Beware! ‘Mom & Apple Pie arguments’ have been concocted aimed at fooling the rest of us about the validity of deck-stacking human babies with genetically-engineered enhancements.
Will we retain our collective wisdom to resist their Brave New World? Find a valuable discussion in this article in ‘The Guardian.’ Jim

“’Hope for families with genetic conditions’, and ‘scientific breakthrough’: that is how headlines are proclaiming a project that modified human embryos to remove mutations that cause heart failure. But anyone who has concerns about such research is often subjected to moral blackmail. We are regularly lumped in with religious reactionaries or anti-abortion campaigners.

“I am neither. If you peel away the hype, the truth is that we already have robust ways of avoiding the birth of children with such conditions, where that is appropriate, through genetic testing of embryos. In fact, the medical justification for spending millions of dollars on such research is extremely thin: it would be much better spent on developing cures for people living with those conditions. It’s time we provided some critical scrutiny and stopped parroting the gospel of medical progress at all costs.

“Where genetic engineering really can do something that embryo selection cannot is in genetic enhancement – better known as designer babies. Unfortunately, that’s where its real market will be. We have already seen that dynamic at work with the ‘three-parent IVF’ technique, developed for very rare mitochondrial genetic conditions. Already, a scientist has created babies that way in Mexico (specifically to avoid US regulations) and a company has been set up with the aim of developing the science of designer babies.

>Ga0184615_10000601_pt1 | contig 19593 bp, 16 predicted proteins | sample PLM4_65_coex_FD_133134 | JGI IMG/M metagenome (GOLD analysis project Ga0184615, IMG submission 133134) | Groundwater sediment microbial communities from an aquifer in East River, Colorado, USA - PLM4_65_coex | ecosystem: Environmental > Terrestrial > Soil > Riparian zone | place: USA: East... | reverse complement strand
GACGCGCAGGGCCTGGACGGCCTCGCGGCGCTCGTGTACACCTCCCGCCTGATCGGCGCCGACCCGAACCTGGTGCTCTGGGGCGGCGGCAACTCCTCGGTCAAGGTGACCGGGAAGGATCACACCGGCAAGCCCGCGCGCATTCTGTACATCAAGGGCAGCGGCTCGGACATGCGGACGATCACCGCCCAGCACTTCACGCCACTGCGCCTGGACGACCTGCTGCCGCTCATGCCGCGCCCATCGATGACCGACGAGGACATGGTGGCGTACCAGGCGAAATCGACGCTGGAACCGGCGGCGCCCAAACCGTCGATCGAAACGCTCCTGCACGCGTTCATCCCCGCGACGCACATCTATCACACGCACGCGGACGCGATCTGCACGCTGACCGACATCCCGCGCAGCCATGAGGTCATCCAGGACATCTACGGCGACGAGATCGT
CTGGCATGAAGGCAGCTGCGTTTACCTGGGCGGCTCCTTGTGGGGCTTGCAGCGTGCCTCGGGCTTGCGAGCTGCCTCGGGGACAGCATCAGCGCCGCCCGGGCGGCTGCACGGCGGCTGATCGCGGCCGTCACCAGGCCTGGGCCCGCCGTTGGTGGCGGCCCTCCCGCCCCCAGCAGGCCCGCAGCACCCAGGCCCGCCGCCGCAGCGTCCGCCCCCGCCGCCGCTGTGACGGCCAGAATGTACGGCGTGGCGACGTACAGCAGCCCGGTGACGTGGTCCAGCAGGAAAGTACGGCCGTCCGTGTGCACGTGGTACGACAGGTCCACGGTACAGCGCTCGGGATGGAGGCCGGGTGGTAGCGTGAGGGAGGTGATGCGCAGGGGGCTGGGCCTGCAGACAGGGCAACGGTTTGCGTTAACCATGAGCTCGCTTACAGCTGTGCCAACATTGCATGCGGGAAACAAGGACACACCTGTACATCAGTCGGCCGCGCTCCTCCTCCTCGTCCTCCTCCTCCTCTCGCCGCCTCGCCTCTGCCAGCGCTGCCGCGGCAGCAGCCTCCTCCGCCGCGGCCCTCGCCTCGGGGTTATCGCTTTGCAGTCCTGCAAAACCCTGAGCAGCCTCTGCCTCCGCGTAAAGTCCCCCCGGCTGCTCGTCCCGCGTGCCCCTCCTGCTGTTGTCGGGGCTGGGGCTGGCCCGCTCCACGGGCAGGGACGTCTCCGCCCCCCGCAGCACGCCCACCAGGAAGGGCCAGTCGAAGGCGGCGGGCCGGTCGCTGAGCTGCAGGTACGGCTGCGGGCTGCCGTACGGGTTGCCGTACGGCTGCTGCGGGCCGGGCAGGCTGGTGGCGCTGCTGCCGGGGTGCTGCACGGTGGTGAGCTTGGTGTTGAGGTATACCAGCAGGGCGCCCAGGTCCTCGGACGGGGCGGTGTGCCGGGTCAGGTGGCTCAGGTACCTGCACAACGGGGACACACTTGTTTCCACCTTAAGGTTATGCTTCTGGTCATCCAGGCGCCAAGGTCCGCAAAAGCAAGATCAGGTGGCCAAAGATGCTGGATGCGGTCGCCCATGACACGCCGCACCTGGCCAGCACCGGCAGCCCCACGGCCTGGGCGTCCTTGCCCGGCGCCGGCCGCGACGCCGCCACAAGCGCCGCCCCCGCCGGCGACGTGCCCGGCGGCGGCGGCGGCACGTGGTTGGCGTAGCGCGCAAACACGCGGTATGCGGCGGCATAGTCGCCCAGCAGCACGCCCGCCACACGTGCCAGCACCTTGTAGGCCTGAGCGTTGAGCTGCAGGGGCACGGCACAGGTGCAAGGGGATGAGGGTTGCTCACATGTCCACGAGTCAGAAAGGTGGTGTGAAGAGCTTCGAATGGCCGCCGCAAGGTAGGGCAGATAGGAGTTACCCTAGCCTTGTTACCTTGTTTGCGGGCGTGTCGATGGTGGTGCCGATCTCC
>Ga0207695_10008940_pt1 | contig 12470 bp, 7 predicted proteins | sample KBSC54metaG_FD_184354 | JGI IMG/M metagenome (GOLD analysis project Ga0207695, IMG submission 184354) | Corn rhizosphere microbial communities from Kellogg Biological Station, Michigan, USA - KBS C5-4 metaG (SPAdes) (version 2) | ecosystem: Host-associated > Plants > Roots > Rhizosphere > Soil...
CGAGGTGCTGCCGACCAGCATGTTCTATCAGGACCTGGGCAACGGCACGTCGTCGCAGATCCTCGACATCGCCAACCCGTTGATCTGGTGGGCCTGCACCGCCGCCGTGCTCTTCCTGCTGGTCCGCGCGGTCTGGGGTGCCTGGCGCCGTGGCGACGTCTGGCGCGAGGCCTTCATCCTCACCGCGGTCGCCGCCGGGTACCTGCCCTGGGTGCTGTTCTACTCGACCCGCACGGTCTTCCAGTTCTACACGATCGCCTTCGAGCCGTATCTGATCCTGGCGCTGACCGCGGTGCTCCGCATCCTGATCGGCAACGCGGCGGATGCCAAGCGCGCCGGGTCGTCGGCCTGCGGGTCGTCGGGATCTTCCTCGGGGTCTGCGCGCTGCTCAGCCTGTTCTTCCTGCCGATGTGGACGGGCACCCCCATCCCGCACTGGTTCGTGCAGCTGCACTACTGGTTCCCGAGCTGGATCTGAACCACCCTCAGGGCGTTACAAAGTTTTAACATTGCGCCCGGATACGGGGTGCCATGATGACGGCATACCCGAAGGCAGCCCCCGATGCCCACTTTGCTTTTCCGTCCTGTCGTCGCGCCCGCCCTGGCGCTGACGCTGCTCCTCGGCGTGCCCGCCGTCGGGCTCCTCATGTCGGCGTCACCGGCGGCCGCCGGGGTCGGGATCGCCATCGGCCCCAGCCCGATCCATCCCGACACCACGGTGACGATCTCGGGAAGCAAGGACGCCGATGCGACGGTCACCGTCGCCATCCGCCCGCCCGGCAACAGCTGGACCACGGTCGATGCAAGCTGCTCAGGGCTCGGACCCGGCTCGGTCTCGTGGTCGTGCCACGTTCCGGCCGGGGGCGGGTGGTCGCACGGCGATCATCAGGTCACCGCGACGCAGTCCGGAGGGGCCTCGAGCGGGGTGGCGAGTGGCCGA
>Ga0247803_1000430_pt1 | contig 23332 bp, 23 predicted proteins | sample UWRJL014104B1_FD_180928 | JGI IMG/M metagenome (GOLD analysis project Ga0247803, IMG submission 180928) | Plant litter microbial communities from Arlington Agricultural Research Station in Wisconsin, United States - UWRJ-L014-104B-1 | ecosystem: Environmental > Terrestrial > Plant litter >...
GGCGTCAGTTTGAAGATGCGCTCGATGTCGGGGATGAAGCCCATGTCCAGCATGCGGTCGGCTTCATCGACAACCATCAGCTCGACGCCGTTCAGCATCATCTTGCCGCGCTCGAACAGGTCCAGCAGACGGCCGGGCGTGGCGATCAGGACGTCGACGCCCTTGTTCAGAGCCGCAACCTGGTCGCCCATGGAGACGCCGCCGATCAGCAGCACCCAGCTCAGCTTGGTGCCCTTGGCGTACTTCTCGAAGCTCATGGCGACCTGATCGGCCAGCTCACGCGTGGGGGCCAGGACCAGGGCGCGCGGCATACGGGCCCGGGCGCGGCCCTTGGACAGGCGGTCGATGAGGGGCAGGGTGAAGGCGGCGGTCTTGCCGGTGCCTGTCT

“Scientists who started their careers hoping to treat sick people and prevent suffering are now earning millions of dollars creating drugs to ‘enhance cognitive performance’ or performing cosmetic surgery. We already have consumer eugenics in the US egg donor market, where ordinary working-class women get paid $5,000 for their eggs while tall, beautiful Ivy League students get $50,000. The free market effectively results in eugenics. So it’s not a matter of ‘the law of unintended consequences’ or of ‘scaremongering’ – the consequences are completely predictable. The burden of proof should be on those who say it won’t happen’…

“It’s for these reasons that most industrialised countries have had legal bans against human genetic engineering for the last 30 years. Think about that for a moment: it’s pretty unusual for societies that normally put technological innovation at the centre of their policies to ban technologies before they’re even feasible. There have to be very good reasons for such an unprecedented step, and it’s not to do with “protecting embryos”. It’s to do with the social consequences.”